public or private police encounters

Police Encounters for Citizens: Part 2 – Public and Private Encounters

Police Encounters for Citizens: Part 2 – When & Where

This article is part of our invited guest author series. If you missed part one of this four part series, click here to read it now.

By Travis Birney, Federal Law Enforcement Supervisory Special Agent, Firearms Instructor, Tactical Instructor with 25+ years’ experience. The opinions expressed are those of the author and do not reflect the position of any particular law enforcement agency.

Police encounters occur in public areas and on private property. Most of us don’t have daily encounters with the police so it is a bit of an anomaly. When we do meet with them, 9 times out of 10 it is on the side of the road due to a driving infraction. But what about when things are serious? If you have had to draw your weapon to defend your life, whether you fired it or not, the odds are there will be police officers talking to you in your very near future. You might not even be involved. You may have witnessed a robbery at the gas station or your neighbors having a domestic dispute in front of their house. You may just be nearby where an incident occurred and have no knowledge of what happened.

Police Encounters in Public Areas – You were not involved

               There are several places these types of encounters are likely to occur. The first we will discuss is a police encounter in a public area but you aren’t involved. Crimes like robbery and physical assaults often happen in public areas. If you are nearby you may be approached because you match the physical description of the suspect. These descriptions are typically very broad such as “average height and build; wearing white shirt and dark pants.” Refusing to give your name or identification will certainly seem suspicious to an officer and will have them concentrating on you for a significant length of time. Offering your identification (they will call dispatch have dispatch run your name for active warrants), and briefly answering questions of why you are there and what you have been doing will probably have the officer moving on to find someone else fairly quickly.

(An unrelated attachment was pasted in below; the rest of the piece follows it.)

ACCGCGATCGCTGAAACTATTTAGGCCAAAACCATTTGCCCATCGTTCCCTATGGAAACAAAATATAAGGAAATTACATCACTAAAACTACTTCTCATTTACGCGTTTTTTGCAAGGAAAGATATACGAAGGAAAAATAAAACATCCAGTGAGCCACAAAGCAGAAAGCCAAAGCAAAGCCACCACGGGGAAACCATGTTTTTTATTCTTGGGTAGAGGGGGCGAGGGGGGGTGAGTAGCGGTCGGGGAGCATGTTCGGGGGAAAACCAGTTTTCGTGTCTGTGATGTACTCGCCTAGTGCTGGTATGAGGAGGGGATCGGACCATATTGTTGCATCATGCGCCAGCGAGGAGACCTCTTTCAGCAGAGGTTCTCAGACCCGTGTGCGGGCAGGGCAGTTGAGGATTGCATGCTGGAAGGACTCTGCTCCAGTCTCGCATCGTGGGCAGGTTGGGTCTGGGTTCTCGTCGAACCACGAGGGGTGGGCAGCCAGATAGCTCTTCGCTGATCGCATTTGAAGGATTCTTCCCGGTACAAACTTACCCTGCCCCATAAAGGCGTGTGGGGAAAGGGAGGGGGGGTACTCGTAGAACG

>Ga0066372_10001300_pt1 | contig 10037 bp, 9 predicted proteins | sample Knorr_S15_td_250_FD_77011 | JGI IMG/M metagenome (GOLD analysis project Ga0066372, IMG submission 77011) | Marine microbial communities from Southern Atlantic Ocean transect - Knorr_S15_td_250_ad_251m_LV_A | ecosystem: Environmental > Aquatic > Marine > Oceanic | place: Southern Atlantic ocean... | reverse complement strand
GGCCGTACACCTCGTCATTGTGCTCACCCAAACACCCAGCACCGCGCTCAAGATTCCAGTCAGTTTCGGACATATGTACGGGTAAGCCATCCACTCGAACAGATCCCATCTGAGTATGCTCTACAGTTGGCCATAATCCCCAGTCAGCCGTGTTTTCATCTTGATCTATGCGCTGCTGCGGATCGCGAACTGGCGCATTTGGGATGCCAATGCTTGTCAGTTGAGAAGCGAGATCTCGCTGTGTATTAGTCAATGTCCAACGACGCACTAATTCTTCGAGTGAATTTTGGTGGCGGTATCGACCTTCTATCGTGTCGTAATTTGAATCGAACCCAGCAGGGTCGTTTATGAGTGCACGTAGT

Police Encounters in Public Areas – You Were Involved

               The second time you are likely to have a police encounter in public is when you are involved in an incident. In this scenario, you must be more careful because what you say and do is likely to be used against you later. Answering who you are and providing identification is a positive step forward. They are going to ultimately identify you one way or another. Your identity does nothing to prove guilt or innocence, but it goes a long way in showing you are not trying to antagonize them needlessly. Secondly, giving them a brief statement about whether the area is now safe or if people are still in danger is the sensible thing to do. If there is still a gunman or a mentally disturbed person in the area, please tell them and give a description of where they were last seen. The Chicago Police Department has a webpage with information that is important to give to police when describing a witness. View that information by clicking here. You may be saving someone’s life. If you don’t tell them there is a dangerous person in the area and they find out later, any sympathy for you and your plight will quickly evaporate from both law enforcement and the prosecutors. But that is about all you should tell them. If you were involved, simply saying, “I would like to speak with my attorney before I answer any questions” is perfectly acceptable and most officers will immediately understand.

Police Encounters in Private Settings

               As opposed to police encounters in public, the third scenario where you may encounter police is in a private setting, typically your home. In this case, you are most definitely involved. Whether it is a domestic dispute or simply an annoying neighbor calling about your music, the police are there to talk specifically to you and everyone else in the house or apartment. Police do not automatically have the right to come in and search your home. If they see evidence of a crime such as broken furniture, black eyes or bloody knuckles, they do have the right to come in to protect the innocent. The same rules apply. If this is a misunderstanding, I would be willing to bring everyone to the front door and talk to the officer to explain no one is hurt. If the situation is more serious, I would only give my name, identification, and answer truthfully whether or not I had a weapon on me. After that, I would ask to speak to an attorney.

Ask to Speak With Your Attorney.

               When you are approached by the police understand that something serious has occurred, they were sent there, and they have very little information. If they sound accusatory, curt, or rude, it may simply be a lack of information about the circumstances. That said, your first priority is to protect yourself. If you are not involved in any way or you were simply a witness, giving your name and a brief description of what you know will be immensely helpful and typically will have the officer moving on. If you are involved, whether you were the victim or not, you should ask to speak to your attorney.


  • U.S. LawShield
  • NRA Badge
  • FSSA Badge
  • American Council of Second Amendment Lawyers
  • Florida Carry
  • Super Lawyers Since 2013
  • Florida Gun Law: Armed and Educated 4th Edition
  • NRA Range Safety Officer
  • NRA Instructor
  • JPFO
  • U.S. Business News Legal Elite Words
  • Martindale-Hubbell AV Preeminent Since 2017
  • Firearm Policy Coalition
  • Second Amendment Foundation
  • Force Science Certificate
  • Force Science Certificate

Get in touch


"*" indicates required fields

Copyright © 2024 The Firearm Firm All rights reserved.